Are you sitting comfortably-, then we’ll begin. (apologies to all those post war 50’s era kids who remember this phrase from the BBC ‘listen with mother’ programmes!)

    NOTE: This skeletonised rifle is in fact a previously damaged No4T. It appeared that this ‘rifle’ had never been finished as a ‘T’ as the front pad hole had not been drilled. During bead blasting after a hard life as a skeletonised rifle, it was established that the screw had sheared off and simply been made off level. Drilled out and extracted, it’s back to its former self. Waste not, want not as they say…

    (Click PIC to Enlarge)
    The action of the No4 Mk1 at rest. Note that the top, pull-off rib is resting on the sear. This is because the sear is depressed, held down by the fire-off cocking piece. The No1, 4 and 5 all use the same action.

    (Click PIC to Enlarge)

    The action cocked. Now, the BOTTOM, first pull rib is acting against the sear. Squeeze the trigger now and as the trigger rotates rotates under a weight of between 3 and 4 pounds, it’ll rotate the sear downwards, sliding it smoothly down the face of the sear until the upper rib of the trigger comes into contact with it. Then it’ll pause while the top rib takes over…………………

    (Click PIC to Enlarge)
    …..there you go, from the left side. The top rib has contacted the trigger bent of the sear. Now, all that is required is a slightly heavier pull – to between 5 and 6.6 pounds – watch the target, crosswire level, pointer upright and square on, slightly exhale………, then the last squeeze and the job is done.

    (Click PIC to Enlarge)
    Rifle cocked, but trigger released. Notice the sear nose half-way up the face of the cocking bent of the cocking piece.

    (Click PIC to Enlarge)
    Pictorially, this shows the trigger at the end of the first pull, both ribs touching the trigger bent or flat of the sear with the sear nose at the extreme edge of the cocking piece………, just ready for the off.

    (Click PIC to Enlarge)
    FIRED. Sear clear of the cocking piece, cocking piece forward, top trigger rib now touching the trigger bent or flat of the sear. The rifle is at rest. This is ‘THE FIRED POSITION’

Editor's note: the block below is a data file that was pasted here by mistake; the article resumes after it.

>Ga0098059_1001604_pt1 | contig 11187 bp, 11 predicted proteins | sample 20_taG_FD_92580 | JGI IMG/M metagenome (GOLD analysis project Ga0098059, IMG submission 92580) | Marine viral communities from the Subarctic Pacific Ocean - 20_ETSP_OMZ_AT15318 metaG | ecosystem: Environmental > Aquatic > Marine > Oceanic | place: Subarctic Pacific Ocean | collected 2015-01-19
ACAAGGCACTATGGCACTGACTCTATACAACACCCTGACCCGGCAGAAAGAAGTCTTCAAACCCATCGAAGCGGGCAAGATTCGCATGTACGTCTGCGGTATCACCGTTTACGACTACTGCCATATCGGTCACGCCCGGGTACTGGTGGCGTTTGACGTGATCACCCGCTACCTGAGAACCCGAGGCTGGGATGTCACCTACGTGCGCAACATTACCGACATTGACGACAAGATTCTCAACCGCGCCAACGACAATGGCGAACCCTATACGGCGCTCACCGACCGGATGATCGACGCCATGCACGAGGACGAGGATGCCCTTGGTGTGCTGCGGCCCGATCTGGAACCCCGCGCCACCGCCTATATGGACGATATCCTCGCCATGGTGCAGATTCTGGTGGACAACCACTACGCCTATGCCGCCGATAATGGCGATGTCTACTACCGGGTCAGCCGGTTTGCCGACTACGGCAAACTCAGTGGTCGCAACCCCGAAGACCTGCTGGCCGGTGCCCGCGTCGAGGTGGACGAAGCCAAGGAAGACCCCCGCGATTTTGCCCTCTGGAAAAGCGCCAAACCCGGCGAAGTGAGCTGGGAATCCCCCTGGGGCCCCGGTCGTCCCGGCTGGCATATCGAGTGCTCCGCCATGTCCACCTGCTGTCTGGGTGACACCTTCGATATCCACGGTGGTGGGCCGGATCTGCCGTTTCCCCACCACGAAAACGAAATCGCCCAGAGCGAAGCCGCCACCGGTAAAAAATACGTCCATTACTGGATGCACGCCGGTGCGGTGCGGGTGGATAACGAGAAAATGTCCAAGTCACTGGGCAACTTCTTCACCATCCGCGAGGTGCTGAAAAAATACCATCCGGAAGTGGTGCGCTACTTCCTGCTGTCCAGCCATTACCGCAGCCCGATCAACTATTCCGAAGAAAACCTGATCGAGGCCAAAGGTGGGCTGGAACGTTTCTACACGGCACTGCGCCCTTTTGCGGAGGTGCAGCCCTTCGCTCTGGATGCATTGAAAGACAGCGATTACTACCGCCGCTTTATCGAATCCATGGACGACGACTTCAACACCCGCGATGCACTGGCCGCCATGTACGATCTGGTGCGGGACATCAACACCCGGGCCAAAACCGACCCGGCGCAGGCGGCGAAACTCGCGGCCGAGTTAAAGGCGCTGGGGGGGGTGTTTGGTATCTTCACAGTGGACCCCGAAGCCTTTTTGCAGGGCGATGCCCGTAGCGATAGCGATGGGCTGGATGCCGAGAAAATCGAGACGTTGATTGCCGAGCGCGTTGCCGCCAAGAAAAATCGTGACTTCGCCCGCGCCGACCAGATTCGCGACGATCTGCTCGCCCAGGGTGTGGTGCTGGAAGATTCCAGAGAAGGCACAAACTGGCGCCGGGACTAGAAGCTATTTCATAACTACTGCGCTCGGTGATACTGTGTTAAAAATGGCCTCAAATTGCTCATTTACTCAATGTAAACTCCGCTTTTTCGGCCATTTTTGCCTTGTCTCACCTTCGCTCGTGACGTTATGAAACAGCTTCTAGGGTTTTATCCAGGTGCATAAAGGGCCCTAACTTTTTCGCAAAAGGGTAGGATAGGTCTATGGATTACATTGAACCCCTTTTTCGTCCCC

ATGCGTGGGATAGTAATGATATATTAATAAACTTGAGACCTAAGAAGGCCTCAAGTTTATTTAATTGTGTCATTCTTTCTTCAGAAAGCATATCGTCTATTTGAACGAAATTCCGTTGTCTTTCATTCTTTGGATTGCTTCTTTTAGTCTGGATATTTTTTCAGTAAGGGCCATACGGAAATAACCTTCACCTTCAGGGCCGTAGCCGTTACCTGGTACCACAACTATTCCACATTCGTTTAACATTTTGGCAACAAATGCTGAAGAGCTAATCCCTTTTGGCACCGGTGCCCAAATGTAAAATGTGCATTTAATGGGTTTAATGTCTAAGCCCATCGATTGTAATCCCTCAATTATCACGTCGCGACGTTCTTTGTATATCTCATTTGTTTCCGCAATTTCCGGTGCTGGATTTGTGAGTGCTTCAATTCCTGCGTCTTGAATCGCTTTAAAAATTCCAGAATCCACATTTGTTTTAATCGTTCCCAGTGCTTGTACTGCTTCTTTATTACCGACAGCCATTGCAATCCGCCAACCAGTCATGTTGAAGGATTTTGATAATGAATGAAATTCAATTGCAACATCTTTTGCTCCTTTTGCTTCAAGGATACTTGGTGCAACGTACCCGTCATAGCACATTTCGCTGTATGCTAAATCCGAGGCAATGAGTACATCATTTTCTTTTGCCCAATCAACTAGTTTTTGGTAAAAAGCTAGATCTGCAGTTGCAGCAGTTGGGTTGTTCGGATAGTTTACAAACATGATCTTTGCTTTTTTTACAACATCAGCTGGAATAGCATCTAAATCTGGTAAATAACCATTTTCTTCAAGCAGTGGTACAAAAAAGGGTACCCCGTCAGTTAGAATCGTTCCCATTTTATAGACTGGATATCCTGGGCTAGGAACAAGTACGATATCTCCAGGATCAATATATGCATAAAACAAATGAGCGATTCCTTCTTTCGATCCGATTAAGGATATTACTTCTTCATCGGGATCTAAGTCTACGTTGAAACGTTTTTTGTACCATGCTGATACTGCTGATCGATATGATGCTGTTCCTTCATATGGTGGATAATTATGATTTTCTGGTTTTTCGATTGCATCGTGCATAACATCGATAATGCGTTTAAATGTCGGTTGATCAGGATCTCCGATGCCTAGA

(Click PIC to Enlarge)
    As in PIC above, the trigger mechanism at rest

    (Click PIC to Enlarge)
    Armourers shops had a large amount of triggers in a box that they’d use in order to get the best, and often, perfect fit before resorting to stoning, I did hear that you could bend the sear nose to effect the perfect pull-off. Don’t bother lads, they’re hard and will snap if you try.

    Copyright ©2006 - 2009 by Peter Laidler and MILSURPS.COM

    Collector's Comments and Feedback:

    1. In addition to being a trained and highly experienced military "Armourer", Peter Laidler has authored two excellent books about the No.4(T) sniper rifles and their No.32 scopes. They are titled "An Armourer's Perspective: .303 No.4(T) Sniper Rifle", which he co-authored with Ian Skennerton and his own dedicated work, "Telescope Sighting No.32".

    If you're really interested in some in-depth learning about the No.4(T) sniper rifles and the No.32 series of scopes, their history, evolution, repair and adjustments for shooting, I'd highly recommend those two books, which are pictured below.
    ....... (Feedback by "Badger")

    (Click PIC to Enlarge)

    Note: The opinions expressed herein or statements made in this article are solely those of the author, and do not necessarily reflect the views of the Military Surplus Collectors Forums, or the ownership and moderation group of this site. MILSURPS.COM accepts no legal liability or responsibility for any claims made or opinions expressed herein. Also, please note that neither the author nor MILSURPS.COM recommends that any member of these forums, or a reader of this article, try this type of experimentation without the proper knowledge, equipment and training.
    This article was originally published in forum thread: "The Trigger Pull-Off" - Part 1 (by Peter Laidler) started by Badger View original post
The SMLE 1903-1989